ALISTAIR COOKE, who has spent his life explaining America to Britain and his native land to his adopted country, presided over an informal debate last month over whether the United States needs a ministry of culture. "Sponsorship of the arts in the U.S. has been overwhelmingly private," Cooke said then, "and don't think this is a very bad thing." The question came up to an Arts International meeting on exporting U.S. culture.

In fact, the first U.S. efforts at using actors as ambassadors were under private sponsorship. They go back to 1949, when a native of Independence, Mo., sought the help of a boyhood friend who had become president of the United States.

Starting out as a schoolteacher, Blevins Davis had switched to radio, where he instituted Friday afternoon's "Theater of the Air" on NBC. So welcome was the program that the last period of the school week became an hour of cultural education piped into classrooms from the Atlantic to Pacific.

When his bride of a few weeks died on their wedding trip in a private railway car, Davis had inherited her fortune, enabling him to become an investing producer for theatrical ventures. In time his generous enthusiasms would stretch from Howard University to Moscow, from Ballet Theater to Colorado's Cripple Creek Gazette. Davis would die close to broke but gloriously proud.

Upbeat and accessible, Davis was the man to whom a State Department official turned when seeking an American company to perform "Hamlet" in Elsinor's Kronborg Castle. British, French and German players had set a precedent pleasing to Denmark's tourist trade, and the Danes wanted an American troupe.

The official sent the Danish request to the governor of Virginia with the suggestion that, since his was the only state contributing to a theater company, the Barter Theater, perhaps its director, Robert Porterfield, could implement the request.

The Barter's current production was, indeed, a "Hamlet" with the young, quite unknown Hume Cronyn in the title part. Porterfield formed an alliance with the revived American National Theater and Academy (ANTA) project. Aware that Cronyn did not wish to continue in the role, Porterfield approached John Garfield.

Blevins Davis, a member of the ANTA board, paid all the bills. Important as his money was to this early exchange program, his boyhood friendship with both Trumans was more so. The White House smoothed the way.

Davis next backed a tour by the Howard University Players in Ibsen's "The Wild Duck." In time he would back Ballet Theater for its early overseas tours and ultimately would pour a fortune into Robert Breen's brilliant, never equaled revival of "Porgy and Bess," which introduced Leontyne Price and William Warfield.

Though the Truman recognition of such international exchange remained entirely unofficial, by the time of "Porgy and Bess," the Eisenhower administration had created an official slot and budget for such ventures. The State Department would get $2.5 million a year for its cultural exchange program.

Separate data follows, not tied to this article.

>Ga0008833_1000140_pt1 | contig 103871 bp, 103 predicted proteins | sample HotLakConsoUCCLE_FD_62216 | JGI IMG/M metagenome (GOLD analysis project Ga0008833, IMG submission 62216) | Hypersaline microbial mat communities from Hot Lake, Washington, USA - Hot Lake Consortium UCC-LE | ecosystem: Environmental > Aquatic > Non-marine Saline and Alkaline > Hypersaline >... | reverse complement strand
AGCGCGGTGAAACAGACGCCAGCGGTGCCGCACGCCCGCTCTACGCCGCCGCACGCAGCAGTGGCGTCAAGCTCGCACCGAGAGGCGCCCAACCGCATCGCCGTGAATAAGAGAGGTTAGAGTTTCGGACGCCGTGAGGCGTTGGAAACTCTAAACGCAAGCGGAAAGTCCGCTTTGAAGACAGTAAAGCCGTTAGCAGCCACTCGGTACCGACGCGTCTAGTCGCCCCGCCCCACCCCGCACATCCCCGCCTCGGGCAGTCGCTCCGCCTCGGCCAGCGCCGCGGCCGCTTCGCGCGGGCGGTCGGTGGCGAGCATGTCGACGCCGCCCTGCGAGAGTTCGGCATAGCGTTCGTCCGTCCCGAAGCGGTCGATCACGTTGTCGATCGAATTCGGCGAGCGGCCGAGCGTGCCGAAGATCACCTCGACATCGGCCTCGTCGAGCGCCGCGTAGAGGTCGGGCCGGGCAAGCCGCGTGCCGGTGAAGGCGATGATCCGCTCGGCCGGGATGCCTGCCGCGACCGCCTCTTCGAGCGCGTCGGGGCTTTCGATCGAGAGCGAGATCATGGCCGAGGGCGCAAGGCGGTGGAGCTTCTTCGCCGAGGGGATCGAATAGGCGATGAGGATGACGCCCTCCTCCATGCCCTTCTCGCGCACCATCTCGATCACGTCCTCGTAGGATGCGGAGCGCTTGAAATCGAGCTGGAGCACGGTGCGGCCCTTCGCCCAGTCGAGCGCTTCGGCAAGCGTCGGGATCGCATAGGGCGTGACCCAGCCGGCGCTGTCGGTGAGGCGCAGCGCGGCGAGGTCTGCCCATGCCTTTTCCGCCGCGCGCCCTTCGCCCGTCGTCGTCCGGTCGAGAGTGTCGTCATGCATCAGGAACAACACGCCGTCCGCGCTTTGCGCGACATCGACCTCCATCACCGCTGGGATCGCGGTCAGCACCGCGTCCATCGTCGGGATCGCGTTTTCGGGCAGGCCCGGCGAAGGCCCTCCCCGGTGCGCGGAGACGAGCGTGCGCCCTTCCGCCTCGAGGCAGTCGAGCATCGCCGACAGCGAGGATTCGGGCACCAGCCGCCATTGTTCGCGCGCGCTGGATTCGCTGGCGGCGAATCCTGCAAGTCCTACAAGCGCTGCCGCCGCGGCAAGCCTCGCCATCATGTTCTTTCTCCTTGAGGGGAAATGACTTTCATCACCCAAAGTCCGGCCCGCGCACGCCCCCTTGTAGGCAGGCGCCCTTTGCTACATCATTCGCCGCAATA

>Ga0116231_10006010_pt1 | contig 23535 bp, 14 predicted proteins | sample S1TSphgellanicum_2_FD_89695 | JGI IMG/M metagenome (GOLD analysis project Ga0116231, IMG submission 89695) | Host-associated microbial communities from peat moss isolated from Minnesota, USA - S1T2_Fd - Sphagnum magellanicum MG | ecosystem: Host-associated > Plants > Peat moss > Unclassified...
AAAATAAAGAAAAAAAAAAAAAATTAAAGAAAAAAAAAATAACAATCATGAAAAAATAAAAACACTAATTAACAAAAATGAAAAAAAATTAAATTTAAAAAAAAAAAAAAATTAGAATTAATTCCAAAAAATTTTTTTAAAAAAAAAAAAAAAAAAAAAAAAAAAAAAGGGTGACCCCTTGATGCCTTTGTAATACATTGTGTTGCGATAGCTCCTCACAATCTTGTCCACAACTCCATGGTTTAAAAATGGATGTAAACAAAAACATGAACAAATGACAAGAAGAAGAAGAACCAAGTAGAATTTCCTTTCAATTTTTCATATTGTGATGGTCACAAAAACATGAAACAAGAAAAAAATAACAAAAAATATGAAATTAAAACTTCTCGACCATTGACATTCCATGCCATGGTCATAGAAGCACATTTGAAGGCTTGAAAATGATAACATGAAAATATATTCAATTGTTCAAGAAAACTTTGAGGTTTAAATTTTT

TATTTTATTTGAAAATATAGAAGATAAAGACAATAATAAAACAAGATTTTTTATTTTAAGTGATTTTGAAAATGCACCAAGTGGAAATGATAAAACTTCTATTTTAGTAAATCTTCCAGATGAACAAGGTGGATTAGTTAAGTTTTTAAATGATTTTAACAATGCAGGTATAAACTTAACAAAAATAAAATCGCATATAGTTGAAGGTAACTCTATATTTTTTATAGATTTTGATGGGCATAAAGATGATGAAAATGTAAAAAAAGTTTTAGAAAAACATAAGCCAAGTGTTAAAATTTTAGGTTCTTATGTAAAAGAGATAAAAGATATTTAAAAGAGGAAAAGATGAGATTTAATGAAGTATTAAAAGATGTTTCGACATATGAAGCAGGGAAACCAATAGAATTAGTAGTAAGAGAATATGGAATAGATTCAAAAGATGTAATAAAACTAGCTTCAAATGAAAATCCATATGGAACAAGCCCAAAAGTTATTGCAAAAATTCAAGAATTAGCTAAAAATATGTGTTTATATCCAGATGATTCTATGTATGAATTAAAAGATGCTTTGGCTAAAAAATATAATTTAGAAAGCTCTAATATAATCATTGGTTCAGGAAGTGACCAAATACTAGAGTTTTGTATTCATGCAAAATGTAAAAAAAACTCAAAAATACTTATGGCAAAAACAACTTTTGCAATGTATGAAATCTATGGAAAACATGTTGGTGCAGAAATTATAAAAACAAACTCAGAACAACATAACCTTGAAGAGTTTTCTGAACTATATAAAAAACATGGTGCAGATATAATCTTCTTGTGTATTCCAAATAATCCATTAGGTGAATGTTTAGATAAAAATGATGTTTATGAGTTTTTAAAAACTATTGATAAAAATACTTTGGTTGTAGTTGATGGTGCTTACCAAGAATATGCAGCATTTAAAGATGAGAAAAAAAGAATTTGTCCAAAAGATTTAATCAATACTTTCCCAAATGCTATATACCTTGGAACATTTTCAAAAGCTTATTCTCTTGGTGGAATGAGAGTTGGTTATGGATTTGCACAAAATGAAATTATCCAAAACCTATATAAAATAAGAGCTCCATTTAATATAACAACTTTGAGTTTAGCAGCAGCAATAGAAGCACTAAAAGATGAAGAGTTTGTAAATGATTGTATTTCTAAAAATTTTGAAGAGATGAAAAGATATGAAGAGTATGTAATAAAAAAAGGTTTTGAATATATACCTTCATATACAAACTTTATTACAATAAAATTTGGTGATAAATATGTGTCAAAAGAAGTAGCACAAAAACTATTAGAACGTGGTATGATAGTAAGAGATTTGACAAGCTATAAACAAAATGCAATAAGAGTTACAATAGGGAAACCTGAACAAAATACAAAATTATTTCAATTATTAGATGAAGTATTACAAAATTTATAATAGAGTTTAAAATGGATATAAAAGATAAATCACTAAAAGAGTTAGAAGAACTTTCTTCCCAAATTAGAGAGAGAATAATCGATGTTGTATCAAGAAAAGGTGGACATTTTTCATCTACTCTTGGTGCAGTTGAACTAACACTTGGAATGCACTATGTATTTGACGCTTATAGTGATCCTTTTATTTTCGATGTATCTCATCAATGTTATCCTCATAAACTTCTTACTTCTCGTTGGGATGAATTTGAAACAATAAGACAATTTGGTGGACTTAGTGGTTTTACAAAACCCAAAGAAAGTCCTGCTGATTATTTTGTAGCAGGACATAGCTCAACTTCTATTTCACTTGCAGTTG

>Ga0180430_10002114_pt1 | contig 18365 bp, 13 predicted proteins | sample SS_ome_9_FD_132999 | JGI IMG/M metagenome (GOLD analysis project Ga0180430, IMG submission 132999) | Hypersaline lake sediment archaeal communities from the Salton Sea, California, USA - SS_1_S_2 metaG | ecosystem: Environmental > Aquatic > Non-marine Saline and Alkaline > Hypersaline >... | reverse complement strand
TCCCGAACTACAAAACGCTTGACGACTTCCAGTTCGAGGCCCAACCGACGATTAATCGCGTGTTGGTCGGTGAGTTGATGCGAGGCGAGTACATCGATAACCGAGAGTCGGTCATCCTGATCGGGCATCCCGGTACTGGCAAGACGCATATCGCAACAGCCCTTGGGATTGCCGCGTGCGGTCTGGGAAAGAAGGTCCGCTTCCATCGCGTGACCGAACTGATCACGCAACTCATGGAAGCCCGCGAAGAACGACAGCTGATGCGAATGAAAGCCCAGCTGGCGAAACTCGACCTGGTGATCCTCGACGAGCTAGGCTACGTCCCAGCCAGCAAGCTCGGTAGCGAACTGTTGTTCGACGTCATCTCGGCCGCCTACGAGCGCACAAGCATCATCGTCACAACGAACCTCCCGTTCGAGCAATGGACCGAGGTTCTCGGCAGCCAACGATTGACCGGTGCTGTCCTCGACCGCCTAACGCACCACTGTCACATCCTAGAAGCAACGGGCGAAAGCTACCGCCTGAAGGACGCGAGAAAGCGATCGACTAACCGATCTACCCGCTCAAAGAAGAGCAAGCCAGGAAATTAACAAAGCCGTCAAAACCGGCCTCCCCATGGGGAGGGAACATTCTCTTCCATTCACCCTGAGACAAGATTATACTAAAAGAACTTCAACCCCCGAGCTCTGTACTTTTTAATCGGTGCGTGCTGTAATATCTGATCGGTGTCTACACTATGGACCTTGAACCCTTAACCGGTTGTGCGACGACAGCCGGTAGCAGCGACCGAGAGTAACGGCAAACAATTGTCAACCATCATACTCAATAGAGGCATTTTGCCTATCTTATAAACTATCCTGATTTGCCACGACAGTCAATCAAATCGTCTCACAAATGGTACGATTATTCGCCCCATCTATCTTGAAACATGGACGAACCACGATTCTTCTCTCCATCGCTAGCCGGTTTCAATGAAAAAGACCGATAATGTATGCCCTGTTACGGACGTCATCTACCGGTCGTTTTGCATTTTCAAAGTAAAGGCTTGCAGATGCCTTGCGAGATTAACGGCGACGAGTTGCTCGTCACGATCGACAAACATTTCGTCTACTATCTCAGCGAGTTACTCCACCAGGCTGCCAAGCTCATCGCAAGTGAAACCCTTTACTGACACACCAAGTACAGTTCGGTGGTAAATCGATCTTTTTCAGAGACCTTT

An advisory panel was created to "suggest" particular plays and players to the State Department. A few such schemes came to fruition, notably a repertory company in "The Skin of Our Teeth," "The Miracle Worker" and "The Glass Menagerie" headed by Helen Hayes, Mary Martin, George Abbott and Eileen Brennan.

But problems arose. A few congressional figures questioned choice of plays or performers; some pushed for mediocre, home-district talents. Because they were deemed controversial, such dramatists as Arthur Miller and Lillian Hellman were shunted aside.

Even "Porgy and Bess" couldn't get its cast from Berlin to Moscow through government funds. The timid spirits at State cautioned that "Porgy" portrayed blacks as dope addicts and, even, that the anti-Semitic Soviets would not appreciate work by George and Ira Gershwin.

Disheartening as this was, professionals in the field have taken part. Washington's Arena Stage, San Francisco's American Conservatory Theater, SUNY's children's theater and other admired groups have made tours for the program, as have individual performers and playwrights.

Governmental practice of sending artists abroad sometimes has been taken over by USIA, the United States Information Agency--sometimes as a part of State, sometimes as an independent agency.

USIA's exhibit, "American Theatre Today," attracted more than 127,000 visitors to Budapest's Mucsarnok Art Gallery last year and will tour further in Eastern Europe.

In sum, the cultural exchange theater program, when it has flourished, did so through strongly determined professionals and with the backing of private, wealthy enthusiasts. But for most of its years it has had to settle for modest ventures more likely to reflect than to display the American dramatic arts.

And you never know where matters may tumble. There once was a congressional uproar over exporting "The Grapes of Wrath" to Poland in the '50s. When the exchange finally was achieved, what impressed the Poles was that unemployed Americans were looking for jobs in their own automobiles.